From the Department of Anesthesiology, Children’s Hospital of Pittsburgh of UPMC, University of Pittsburgh School of Medicine, Pittsburgh, Pennsylvania.
Accepted for publication July 13, 2012.
The authors declare no conflicts of interest.
Reprints will not be available from the authors.
Address correspondence to Franklyn P. Cladis, MD, Department of Anesthesiology, Children’s Hospital of Pittsburgh of UPMC, University of Pittsburgh School of Medicine, 4401 Penn Ave., Pittsburgh, PA 15224. Address e-mail to email@example.com.
Reducing pain and fear in a child during the perioperative period is a paramount concern for patients, parents, and pediatric health care providers. Postoperative consequences of preoperative anxiety include emergence delirium, increased postoperative pain, poor eating and sleeping, and behavioral changes, such as increased separation anxiety and oppositional defiant behavior.1 Although the adverse effects typically last for approximately 2 weeks, they may persist for many months in a small percentage of children.2 Given these consequences, it would seem only reasonable to pursue therapeutic interventions that reduce preoperative anxiety and subsequent postoperative behavioral changes.
Oral midazolam is the only therapeutic intervention for preoperative anxiety that has demonstrated a reduction in postoperative outcomes. In a prospective blinded study, Kain et al.3 demonstrated a significant reduction in postoperative sequelae at 2 weeks in children treated preoperatively with 0.5 mg/kg oral midazolam. Unfortunately, midazolam comes with its own side effects. It is difficult to mask midazolam’s unpleasant taste, and some children refuse to take it. Intranasal administration is also unpleasant. Midazolam may cause disinhibition or a paradoxical reaction in a small percentage of children.4 Others have reported delayed discharge and negative postoperative behavioral changes.5,6
Nonpharmacologic alternatives have been pursued and include preoperative preparation programs, parental presence, use of toys, and environmental modifications including lighting and the number of personnel in the operating room.7 Distraction techniques with multimedia technology such as video games and iPhones present a unique opportunity in the preoperative environment.8 These techniques have been described in non-operative environments such as pediatric and dental offices, but have not been described in the preoperative setting. Two studies in this issue of Anesthesia & Analgesia investigated the use of video as a nonpharmacologic intervention to reduce preoperative anxiety in children having elective surgery.9,10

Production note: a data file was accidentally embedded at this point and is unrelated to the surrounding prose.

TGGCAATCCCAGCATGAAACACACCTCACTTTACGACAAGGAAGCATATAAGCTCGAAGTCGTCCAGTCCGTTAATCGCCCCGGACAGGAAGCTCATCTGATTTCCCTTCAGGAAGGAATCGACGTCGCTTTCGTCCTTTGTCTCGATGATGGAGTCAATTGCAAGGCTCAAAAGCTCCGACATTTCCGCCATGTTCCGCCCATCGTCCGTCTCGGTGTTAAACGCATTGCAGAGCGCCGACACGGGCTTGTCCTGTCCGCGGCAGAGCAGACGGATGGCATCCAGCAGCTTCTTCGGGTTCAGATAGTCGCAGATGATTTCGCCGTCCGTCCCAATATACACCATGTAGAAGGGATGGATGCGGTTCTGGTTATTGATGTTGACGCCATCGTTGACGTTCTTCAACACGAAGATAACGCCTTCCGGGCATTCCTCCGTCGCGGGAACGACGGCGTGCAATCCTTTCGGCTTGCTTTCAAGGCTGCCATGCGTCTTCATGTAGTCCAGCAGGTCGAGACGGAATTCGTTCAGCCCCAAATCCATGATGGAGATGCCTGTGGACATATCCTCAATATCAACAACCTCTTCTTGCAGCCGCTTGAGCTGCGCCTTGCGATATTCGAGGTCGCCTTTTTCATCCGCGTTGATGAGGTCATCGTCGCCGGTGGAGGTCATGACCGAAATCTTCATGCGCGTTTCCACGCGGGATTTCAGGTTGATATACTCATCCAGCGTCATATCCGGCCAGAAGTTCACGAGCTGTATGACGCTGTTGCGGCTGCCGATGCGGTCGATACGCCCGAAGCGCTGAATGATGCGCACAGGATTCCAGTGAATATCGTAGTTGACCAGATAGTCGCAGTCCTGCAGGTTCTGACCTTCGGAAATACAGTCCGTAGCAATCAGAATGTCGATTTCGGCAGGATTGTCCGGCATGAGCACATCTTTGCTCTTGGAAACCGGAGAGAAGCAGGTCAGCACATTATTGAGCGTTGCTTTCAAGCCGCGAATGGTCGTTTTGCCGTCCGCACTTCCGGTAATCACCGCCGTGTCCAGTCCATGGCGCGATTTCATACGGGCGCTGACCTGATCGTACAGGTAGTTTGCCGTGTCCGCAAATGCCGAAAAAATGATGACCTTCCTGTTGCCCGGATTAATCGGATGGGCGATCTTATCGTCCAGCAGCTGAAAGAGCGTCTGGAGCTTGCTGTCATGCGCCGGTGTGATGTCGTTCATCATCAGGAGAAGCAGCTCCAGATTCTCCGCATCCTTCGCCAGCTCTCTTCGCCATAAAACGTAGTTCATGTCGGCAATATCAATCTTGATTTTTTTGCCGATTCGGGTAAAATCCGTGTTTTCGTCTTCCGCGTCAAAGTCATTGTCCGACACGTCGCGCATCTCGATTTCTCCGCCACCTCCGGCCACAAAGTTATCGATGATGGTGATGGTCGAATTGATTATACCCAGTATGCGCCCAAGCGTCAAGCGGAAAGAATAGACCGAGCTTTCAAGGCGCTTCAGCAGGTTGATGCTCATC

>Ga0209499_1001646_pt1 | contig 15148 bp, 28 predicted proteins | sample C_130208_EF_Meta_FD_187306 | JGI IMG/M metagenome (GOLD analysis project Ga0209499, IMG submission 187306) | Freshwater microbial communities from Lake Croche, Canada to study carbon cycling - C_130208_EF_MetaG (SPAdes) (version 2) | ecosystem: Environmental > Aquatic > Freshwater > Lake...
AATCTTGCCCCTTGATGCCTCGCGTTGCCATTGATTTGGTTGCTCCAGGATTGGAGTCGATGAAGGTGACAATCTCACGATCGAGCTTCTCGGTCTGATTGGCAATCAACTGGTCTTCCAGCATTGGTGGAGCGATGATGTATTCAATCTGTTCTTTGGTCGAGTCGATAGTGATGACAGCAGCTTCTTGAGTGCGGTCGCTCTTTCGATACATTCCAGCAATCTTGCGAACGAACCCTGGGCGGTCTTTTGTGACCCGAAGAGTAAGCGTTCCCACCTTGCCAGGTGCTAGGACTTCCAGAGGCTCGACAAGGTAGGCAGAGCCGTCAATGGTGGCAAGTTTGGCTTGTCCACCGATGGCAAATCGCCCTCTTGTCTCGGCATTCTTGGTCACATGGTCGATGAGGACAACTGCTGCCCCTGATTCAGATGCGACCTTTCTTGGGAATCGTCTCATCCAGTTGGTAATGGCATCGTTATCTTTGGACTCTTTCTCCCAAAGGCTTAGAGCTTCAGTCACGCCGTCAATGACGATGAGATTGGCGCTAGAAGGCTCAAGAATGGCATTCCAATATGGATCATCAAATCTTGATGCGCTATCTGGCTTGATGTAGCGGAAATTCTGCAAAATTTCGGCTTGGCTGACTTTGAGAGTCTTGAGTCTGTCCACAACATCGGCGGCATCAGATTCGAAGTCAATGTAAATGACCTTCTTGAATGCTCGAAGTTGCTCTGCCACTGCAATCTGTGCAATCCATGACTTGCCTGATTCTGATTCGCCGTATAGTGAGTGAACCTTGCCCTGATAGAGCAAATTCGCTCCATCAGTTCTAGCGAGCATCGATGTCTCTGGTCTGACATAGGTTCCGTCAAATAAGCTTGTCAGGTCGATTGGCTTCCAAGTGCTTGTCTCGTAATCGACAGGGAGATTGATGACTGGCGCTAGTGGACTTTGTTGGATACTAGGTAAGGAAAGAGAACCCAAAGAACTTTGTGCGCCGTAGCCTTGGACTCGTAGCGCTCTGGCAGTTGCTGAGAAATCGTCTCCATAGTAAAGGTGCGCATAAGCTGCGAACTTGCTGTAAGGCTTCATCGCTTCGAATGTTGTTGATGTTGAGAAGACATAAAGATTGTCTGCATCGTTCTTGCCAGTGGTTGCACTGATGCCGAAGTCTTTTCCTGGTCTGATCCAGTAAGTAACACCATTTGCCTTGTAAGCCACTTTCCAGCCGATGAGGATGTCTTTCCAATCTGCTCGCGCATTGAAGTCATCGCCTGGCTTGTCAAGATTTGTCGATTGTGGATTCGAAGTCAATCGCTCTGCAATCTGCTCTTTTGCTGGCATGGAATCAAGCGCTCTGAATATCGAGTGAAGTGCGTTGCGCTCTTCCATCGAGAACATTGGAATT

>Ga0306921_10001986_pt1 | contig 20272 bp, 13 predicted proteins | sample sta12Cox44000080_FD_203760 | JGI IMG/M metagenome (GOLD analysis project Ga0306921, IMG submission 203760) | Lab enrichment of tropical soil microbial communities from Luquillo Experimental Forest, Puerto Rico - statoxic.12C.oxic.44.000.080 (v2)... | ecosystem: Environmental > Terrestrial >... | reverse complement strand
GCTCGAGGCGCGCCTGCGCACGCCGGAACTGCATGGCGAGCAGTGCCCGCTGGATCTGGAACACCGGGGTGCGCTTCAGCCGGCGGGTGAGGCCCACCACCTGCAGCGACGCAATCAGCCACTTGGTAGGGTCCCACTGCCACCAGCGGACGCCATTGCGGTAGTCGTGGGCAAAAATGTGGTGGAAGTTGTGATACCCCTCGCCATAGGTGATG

In a Canadian study, Mifflin et al.9 investigated the use of a preselected video to reduce anxiety. They prospectively randomized healthy children from 2 to 10 years of age to standard preoperative care that did not include midazolam versus a patient-selected YouTube video that was viewed during the inhaled induction of anesthesia. The authors used the Yale Preoperative Anxiety Scale to rate anxiety preoperatively and found a significant difference between the groups on induction of anesthesia. The median score in the video distraction group was below the level indicating anxiety. The median score in the control group was within the range suggesting anxiety.
In the study from South Korea, Lee et al.10 randomized children 3 to 7 years of age to 1 of 3 interventions during induction: preselected video, favorite toy, or no intervention (control). All children were accompanied by a parent into the operating room. Anxiety score as measured by the Yale Preoperative Anxiety Scale was significantly lower in the video distraction group (31) during induction compared with a toy or standard induction technique (43 and 57, respectively).